Civil Rights guidance indicates that machine translations, such as those provided by Google Translate, do not meet translation quality requirements unless the translation is reviewed and adjusted by a qualified, trained translator.
Some districts consider asking parent volunteers or bilingual teachers to translate on an ad hoc basis. However, using informal, untrained, or volunteer translators or interpreters in a school district setting is illegal. Civil Rights compliance guidance requires that translators and interpreters be trained in translation and interpretation (ideally, ATA-certified), and also be familiar with context-specific vocabulary.
Greater chance for error
Machine translation apps like Google Translate have been known to make egregious errors when translating, as it’s impossible to take context into account. Even with human translators, there exists the risk that different individuals will translate the same message in multiple ways. Generally, untrained translators and interpreters are more likely to overlook the context of education compliance, increasing the error margin.
- For example, a “make-up day” is a common reference in education, referring to a day when a student compensates for an absence, snow day, or other missed school day. However, an untrained translator or machine translation app may translate this literally as a day of applying cosmetics — far from the actual meaning.
- Another example is the phrase “providing accommodations.” To a translator without ATA certification or technical experience in education, this might be translated as “providing housing or hotels” rather than adaptations for special needs, disabled, or EL students. An experienced education communicator would already understand how to communicate regarding learning accommodations.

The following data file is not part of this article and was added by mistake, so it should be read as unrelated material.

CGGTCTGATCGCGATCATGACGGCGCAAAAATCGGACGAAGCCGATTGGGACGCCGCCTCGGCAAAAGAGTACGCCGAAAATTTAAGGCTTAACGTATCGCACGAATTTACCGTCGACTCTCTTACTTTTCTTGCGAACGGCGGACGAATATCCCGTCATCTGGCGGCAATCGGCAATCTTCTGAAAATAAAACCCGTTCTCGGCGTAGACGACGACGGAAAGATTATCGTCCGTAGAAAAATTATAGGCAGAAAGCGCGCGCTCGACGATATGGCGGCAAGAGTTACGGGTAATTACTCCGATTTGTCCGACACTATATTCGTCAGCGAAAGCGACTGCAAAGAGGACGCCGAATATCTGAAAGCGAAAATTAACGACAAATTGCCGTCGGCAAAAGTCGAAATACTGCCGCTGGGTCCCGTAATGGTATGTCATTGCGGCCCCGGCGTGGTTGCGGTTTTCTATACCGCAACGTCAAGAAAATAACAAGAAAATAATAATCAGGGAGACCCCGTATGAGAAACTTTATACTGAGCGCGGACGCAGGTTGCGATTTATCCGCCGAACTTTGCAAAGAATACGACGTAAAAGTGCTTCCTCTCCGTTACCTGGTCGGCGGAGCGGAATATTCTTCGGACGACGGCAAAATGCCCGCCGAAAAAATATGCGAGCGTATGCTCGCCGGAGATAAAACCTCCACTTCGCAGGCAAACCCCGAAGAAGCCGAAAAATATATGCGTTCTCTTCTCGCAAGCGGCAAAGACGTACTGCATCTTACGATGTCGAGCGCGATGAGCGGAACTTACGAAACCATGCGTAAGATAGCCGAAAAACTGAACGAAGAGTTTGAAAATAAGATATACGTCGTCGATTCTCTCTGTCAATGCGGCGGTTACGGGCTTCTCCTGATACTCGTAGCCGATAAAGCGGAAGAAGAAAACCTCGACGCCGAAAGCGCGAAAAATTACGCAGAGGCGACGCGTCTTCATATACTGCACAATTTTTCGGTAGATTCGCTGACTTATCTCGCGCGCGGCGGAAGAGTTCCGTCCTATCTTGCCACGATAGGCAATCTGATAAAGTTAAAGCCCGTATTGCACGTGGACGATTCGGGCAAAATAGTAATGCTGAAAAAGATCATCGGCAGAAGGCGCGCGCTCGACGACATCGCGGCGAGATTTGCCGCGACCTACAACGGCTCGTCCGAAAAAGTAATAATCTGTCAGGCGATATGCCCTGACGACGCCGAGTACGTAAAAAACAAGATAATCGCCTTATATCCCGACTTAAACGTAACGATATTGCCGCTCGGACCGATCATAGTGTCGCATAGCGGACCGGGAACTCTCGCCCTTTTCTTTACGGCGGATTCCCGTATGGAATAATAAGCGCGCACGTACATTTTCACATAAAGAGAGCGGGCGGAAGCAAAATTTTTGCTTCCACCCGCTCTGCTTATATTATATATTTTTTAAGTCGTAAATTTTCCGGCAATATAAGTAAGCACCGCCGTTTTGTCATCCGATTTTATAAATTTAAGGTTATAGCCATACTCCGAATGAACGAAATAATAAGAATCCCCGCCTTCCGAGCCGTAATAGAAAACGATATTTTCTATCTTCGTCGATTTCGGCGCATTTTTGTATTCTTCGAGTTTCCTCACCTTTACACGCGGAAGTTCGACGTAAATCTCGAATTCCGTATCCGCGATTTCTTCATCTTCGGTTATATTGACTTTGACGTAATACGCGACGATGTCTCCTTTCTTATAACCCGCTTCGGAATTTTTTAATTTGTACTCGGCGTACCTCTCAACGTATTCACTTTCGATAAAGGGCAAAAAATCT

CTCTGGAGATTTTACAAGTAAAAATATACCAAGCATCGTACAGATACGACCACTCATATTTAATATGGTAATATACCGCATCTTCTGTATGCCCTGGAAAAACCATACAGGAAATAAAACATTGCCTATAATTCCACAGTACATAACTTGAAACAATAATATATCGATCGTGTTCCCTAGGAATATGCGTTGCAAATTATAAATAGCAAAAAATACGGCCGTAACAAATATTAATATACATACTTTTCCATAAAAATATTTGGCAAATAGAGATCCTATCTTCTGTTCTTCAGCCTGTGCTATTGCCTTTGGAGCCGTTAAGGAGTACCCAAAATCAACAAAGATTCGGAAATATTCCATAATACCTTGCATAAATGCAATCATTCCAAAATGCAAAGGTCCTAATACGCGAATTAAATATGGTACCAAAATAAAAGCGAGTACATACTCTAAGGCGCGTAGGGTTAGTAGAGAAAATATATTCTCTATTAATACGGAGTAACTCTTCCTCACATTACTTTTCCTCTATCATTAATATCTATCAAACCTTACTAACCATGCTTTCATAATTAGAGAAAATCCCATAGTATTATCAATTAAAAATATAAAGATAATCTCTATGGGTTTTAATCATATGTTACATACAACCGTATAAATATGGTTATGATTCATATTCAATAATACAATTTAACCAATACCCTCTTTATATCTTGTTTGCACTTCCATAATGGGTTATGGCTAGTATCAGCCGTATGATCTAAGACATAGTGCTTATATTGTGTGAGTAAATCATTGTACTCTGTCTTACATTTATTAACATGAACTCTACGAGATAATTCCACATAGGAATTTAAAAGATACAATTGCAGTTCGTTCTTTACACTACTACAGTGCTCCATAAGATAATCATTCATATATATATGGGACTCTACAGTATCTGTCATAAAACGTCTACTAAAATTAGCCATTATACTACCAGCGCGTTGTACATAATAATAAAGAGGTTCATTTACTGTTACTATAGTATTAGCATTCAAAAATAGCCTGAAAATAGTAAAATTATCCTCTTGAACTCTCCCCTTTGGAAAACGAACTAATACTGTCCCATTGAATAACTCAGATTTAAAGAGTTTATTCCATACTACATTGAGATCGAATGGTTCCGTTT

When working with translators, previous experience in education communication is highly preferred. At the very least, a working knowledge of the latest and best tools in federal compliance will help keep districts and schools operating efficiently and focused on student achievement.
It’s not enough to simply ignore the laws until something goes wrong. Instead, focus on creating the capacity to communicate with students and families in their preferred language.
Avoiding these risks is important, but you don’t have to do it alone. Instead, choose a compliance partner — a service that is not only well-versed in federal compliance for education but also committed to the educational mission of serving EL students and their families.
TransACT can assist with any school district’s translation needs to ensure compliance at both state and federal levels. With more than two decades of service in the industry, TransACT offers a full content library of parent notices related to the Elementary and Secondary Education Act. The library of notices is updated immediately following amendments to the law and legally reviewed by federal programs experts.
Learn more about how the TransACT suite of solutions can enhance your educational compliance strategy.